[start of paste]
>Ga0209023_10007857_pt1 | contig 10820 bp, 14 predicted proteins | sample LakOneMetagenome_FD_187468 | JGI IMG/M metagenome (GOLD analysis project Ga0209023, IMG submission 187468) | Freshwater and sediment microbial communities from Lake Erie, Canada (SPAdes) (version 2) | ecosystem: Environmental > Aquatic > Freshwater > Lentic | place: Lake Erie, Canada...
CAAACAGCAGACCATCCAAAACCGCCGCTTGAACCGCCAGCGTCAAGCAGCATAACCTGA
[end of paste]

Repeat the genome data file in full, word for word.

>Ga0209023_10007857_pt1 | contig 10820 bp, 14 predicted proteins | sample LakOneMetagenome_FD_187468 | JGI IMG/M metagenome (GOLD analysis project Ga0209023, IMG submission 187468) | Freshwater and sediment microbial communities from Lake Erie, Canada (SPAdes) (version 2) | ecosystem: Environmental > Aquatic > Freshwater > Lentic | place: Lake Erie, Canada...
CAAACAGCAGACCATCCAAAACCGCCGCTTGAACCGCCAGCGTCAAGCAGCATAACCTGA